September 2005

Naming theorems

The July 19 edition of The New York Times carried an article profiling the actress Danica McKellar, the former child star who played the part of Winnie Cooper on the television series "The Wonder Years", and who is currently seen from time to time in the TV series "The West Wing", playing Elsie Snuffin, a White House speechwriter.

As an undergraduate at UCLA, Ms McKellar majored in mathematics, and in her senior year engaged in an undergraduate research project with fellow student Brandy Winn, supervised by Professor Lincoln Chayes, that resulted in the publication of a paper in a professional research journal. The main result in the paper is now known as the "Chayes-McKellar-Winn theorem".

Although she returned to acting after she completed her degree, Ms McKellar has maintained her involvement in mathematics through a math Q&A section on her website danicamckellar.com, in which she answers questions sent in by readers.

Reading the Times article made me reflect on how certain theorems acquire names. Since the majority of results are not given names, I suspect that Ms McKellar's theorem is so called in large part because of her television fame.

Although it is generally regarded as bad form for mathematicians to try to attach their own names to theorems they prove, occasionally a theorem of mathematics does become named after the person who first proved it, but there is no general rule as to how this happens. Most mathematicians prove many theorems in their lives, and the process whereby their name gets attached to one of them is very haphazard. For instance, Euler, Gauss, and Fermat each proved hundreds of theorems, many of them important ones, and yet their names are attached to just a few of them.

Sometimes theorems acquire names that are incorrect. Most famously, perhaps, Fermat almost certainly did not prove "Fermat's Last theorem"; rather that name was attached by someone else, after his death, to a conjecture the French mathematician had scribbled in the margin of a textbook. And Pythagoras's theorem was known long before Pythagoras came onto the scene.

Another example of a theorem ascribed to entirely the wrong person is "Wilson's theorem", that (p-1)! + 1 is a multiple of p for any prime number p. This result was not proved by Wilson. Wilson guessed it might be true, but a chap called Waring subsequently proved it. In fact, the result was known to Lagrange before Wilson or Waring got into the act.

Sometimes a theorem gets named not after its discoverer but for its content. The famous Four Color Theorem is an example. It says that any map can be colored with at most four colors.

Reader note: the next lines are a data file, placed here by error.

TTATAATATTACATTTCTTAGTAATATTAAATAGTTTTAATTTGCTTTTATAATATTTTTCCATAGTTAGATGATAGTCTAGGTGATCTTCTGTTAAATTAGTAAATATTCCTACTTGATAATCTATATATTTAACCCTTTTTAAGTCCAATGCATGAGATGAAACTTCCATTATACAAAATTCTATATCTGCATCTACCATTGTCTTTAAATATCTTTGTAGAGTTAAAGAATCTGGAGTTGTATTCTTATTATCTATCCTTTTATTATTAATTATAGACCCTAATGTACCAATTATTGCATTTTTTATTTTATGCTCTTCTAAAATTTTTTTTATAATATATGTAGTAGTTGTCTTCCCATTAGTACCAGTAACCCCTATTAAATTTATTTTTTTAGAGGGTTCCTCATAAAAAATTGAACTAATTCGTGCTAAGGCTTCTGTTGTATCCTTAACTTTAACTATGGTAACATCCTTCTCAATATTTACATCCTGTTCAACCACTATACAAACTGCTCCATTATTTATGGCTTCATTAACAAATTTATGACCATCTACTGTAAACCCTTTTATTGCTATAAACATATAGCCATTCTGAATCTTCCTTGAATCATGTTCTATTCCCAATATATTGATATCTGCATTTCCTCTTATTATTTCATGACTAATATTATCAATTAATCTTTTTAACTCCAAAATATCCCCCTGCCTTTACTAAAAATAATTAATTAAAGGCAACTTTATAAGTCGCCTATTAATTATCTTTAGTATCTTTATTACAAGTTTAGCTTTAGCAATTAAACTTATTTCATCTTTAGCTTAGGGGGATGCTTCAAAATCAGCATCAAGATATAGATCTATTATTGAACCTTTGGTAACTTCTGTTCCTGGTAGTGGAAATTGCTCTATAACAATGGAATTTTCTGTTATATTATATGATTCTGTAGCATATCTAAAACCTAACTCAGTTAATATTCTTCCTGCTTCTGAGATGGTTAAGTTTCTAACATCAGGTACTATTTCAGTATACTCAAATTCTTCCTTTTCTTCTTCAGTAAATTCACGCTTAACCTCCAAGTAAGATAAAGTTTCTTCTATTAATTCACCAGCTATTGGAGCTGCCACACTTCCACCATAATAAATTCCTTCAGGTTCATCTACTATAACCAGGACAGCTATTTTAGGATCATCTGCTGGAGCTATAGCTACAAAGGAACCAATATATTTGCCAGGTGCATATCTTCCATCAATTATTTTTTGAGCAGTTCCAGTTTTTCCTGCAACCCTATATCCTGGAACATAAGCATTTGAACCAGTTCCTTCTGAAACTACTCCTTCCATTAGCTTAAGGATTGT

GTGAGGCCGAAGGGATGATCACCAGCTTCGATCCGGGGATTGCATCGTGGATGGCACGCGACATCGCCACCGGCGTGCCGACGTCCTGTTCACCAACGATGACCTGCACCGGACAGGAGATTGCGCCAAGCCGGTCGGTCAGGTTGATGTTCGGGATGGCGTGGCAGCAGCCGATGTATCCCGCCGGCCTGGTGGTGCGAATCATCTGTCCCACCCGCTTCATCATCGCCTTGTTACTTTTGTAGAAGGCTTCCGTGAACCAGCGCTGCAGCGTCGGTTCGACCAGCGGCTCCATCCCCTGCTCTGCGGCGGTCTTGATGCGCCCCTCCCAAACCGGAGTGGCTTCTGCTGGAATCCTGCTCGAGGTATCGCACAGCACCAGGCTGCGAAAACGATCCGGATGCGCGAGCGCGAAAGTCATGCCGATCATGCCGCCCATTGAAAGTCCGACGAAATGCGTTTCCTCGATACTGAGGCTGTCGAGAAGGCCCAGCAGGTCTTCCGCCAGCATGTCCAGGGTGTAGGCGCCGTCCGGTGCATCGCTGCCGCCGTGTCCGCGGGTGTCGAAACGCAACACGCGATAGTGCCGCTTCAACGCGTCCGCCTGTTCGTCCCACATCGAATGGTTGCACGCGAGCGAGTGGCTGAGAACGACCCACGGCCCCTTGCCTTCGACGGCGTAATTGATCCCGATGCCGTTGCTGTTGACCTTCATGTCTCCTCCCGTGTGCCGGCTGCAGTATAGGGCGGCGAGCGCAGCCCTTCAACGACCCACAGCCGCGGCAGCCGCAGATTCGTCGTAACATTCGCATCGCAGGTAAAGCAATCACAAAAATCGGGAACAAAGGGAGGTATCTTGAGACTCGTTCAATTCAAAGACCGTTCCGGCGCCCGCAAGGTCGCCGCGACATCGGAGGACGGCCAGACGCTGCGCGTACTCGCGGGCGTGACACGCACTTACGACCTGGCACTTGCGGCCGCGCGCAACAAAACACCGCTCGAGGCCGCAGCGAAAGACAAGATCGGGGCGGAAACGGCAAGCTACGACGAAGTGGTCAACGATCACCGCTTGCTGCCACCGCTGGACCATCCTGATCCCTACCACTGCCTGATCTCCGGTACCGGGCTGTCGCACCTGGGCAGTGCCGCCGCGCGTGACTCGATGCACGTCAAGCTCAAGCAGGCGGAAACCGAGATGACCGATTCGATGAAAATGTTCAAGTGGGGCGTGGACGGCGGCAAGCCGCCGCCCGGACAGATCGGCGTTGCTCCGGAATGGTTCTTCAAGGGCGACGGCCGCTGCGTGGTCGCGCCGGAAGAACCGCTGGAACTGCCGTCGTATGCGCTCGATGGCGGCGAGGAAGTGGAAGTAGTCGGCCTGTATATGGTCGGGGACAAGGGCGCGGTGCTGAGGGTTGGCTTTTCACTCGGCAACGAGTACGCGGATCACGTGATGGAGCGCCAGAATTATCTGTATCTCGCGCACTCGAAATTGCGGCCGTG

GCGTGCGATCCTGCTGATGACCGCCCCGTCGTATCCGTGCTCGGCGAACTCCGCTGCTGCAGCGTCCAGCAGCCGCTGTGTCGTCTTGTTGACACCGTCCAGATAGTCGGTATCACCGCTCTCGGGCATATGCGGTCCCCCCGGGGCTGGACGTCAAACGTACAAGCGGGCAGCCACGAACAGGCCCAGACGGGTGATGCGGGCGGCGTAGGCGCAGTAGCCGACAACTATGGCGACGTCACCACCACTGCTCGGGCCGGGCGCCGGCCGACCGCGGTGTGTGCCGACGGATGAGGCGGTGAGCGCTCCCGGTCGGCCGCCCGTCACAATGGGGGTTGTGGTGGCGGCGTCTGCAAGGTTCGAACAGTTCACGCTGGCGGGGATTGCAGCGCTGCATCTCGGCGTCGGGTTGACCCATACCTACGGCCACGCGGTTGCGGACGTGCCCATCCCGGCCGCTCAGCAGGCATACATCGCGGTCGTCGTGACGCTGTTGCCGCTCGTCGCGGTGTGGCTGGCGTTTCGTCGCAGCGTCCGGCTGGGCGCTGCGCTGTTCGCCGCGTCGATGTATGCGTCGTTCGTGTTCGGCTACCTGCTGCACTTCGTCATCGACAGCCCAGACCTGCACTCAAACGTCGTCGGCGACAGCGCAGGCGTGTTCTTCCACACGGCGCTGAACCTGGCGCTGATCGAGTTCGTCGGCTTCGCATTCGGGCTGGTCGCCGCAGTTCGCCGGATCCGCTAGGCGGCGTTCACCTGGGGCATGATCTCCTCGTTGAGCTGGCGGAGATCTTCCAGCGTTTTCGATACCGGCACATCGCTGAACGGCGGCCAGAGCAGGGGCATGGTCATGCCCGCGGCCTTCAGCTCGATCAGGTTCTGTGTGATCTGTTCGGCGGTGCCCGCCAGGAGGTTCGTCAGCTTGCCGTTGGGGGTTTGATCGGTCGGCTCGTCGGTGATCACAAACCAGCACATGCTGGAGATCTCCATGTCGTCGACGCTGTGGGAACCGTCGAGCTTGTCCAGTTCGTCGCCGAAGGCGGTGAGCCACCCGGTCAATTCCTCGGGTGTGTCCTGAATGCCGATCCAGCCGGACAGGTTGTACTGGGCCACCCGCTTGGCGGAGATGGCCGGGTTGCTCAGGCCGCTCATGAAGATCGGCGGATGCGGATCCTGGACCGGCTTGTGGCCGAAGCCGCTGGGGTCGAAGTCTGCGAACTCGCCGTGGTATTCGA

Occasionally, the naming can be quite whimsical. There's the Ham Sandwich Theorem, which says that the volumes of any n n-dimensional solids can always be simultaneously bisected by a (n-1)-dimensional hyperplane. For n=2 it is known as the pancake theorem. It gets its name because if you take a ham sandwich you can make a single cut with a knife so that both slices of bread and the ham are cut into exactly equal halves. (This would be easy if the sandwich were made perfectly out of rectangular pieces, but most sandwiches are irregular.)

Or there's the Hairy Ball Theorem. This says that, given a ball with hairs all over it, it is impossible to comb the hairs continuously and have all the hairs lay flat; some hair must be sticking straight up! A more formal version says that any continuous tangent vector field on the sphere must have a point where the vector is zero.

Most theorems in mathematics are proved by one or at most two mathematicians, but occasionally a larger group is involved. The HOMFLY theorem gets its name from the initials of the six mathematicians who proved it: Hoste, Ocneanu, Millett, Freyd, Lickorish, and Yetter.

The Darling-Erdos theorem (about random variables) sounds delightfully intimate until you realize that it was actually proved by two mathematicians, one of whom was called Darling.

Besides theorems, names also get attached to axioms, lemmas, equations, algorithms, and methods. For instance, we have Playfair's Axiom, Zorn's lemma, Pell's equation, and so on.

Actually, Pell's equation was not due to Pell but to Fermat. Pell simply copied it down from one of Fermat's letters. Euler read it in Pell's writing and mistakenly credited it to Pell. (Pell's equation is actually not a single equation but a KIND of equation, namely a Diophantine equation of the kind y^2 - Ax^2 = 1. So it is misnamed in two ways.)

Though no one has as yet named a theorem after me, I believe I am the only mathematician whose name is attached to an angle. Though perhaps that's cheating, since it depends on a pun on the word "angle".

Devlin's Angle is updated at the beginning of each month.
Mathematician Keith Devlin (email: devlin@csli.stanford.edu) is the Executive Director of the Center for the Study of Language and Information at Stanford University and The Math Guy on NPR's Weekend Edition. Devlin's newest book, THE MATH INSTINCT: Why You're a Mathematical Genius (along with Lobsters, Birds, Cats, and Dogs) was published recently by Thunder's Mouth Press.